And with the first significant injury lay-off of her professional career behind her, the Australian vice-captain is eyeing a potential call-up to the Women’s Premier League in India.
Healy has not played cricket since December 17, when she tweaked her calf on the T20I tour of India. But she was named in the 15-player squad announced for the Pakistan T20 series that finished last week and for next month’s World Cup.
Healy needed longer to recover than anticipated, though, and did not play at all against Pakistan. Expected to feature at some point in South Africa, she confirmed to reporters on Monday she would be available for the entire tournament.
“I’m feeling really good, ticking all the boxes,” she said. “I’ll be definitely right to go for that first game and hopefully get some [warm-up] games in before then.”
The 32-year-old had enjoyed a blessed run of fitness prior to her calf injury and admitted sitting on the sidelines had tested her.
“I’ve absolutely hated every minute,” she said. “I hated watching the cricket on the TV; I couldn’t be a part of any of the cricket. It’s a lesson for me to make sure I’m looking after myself moving forward if I want to be a part of stuff.”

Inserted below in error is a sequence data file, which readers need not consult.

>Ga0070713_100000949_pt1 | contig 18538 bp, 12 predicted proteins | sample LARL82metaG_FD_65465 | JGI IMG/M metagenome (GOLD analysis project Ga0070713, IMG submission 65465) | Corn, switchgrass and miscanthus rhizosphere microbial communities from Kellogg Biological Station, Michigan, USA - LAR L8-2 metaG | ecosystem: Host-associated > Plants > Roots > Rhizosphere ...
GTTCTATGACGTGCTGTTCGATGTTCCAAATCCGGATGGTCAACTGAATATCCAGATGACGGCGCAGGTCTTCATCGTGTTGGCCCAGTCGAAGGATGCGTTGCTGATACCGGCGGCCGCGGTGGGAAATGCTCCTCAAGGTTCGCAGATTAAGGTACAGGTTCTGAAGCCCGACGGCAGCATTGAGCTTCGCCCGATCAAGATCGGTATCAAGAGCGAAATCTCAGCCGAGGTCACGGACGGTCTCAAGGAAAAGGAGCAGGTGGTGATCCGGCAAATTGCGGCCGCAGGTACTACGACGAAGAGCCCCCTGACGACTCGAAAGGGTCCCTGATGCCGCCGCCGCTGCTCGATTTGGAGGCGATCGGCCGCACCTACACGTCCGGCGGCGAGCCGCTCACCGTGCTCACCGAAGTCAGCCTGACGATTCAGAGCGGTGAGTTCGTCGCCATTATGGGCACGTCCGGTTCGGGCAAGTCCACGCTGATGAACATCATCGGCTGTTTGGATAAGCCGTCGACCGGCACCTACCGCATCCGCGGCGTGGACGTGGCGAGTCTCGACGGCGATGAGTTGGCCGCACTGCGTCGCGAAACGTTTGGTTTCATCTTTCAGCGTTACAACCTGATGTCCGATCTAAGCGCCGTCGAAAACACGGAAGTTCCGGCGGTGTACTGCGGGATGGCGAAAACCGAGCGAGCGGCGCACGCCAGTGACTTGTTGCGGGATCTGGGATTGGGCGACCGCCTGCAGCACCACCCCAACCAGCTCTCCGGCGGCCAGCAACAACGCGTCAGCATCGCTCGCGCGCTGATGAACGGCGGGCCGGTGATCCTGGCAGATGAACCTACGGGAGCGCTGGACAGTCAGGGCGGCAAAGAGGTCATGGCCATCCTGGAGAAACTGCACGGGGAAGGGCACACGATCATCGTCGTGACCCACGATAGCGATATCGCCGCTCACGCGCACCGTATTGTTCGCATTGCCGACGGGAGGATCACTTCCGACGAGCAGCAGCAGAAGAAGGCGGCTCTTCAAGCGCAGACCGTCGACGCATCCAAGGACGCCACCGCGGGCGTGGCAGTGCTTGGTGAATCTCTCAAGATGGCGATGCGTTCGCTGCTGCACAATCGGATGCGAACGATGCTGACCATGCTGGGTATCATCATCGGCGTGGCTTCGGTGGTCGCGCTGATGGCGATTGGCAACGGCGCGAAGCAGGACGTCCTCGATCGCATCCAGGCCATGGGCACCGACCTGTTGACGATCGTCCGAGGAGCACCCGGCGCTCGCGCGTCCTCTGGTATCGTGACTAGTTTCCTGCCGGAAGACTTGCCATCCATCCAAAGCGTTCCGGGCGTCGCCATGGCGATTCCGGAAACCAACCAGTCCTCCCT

“I registered basically the day after that news came out just to make sure I got in there on time,” she said. I’d love to be a part of it. If I’m not, so be it, [but] I just think the whole experience is going to be amazing for the players to get to go and be a part of that.
“I sat there at Chinnaswamy Stadium for the first-ever men’s IPL game so the opportunity to sit at the first women’s one would be a really nice moment.”
The IPL is the most lucrative T20 tournament in the world and with millions of dollars of broadcast money already committed to its new off-shoot, women’s players are set for unprecedented financial windfall.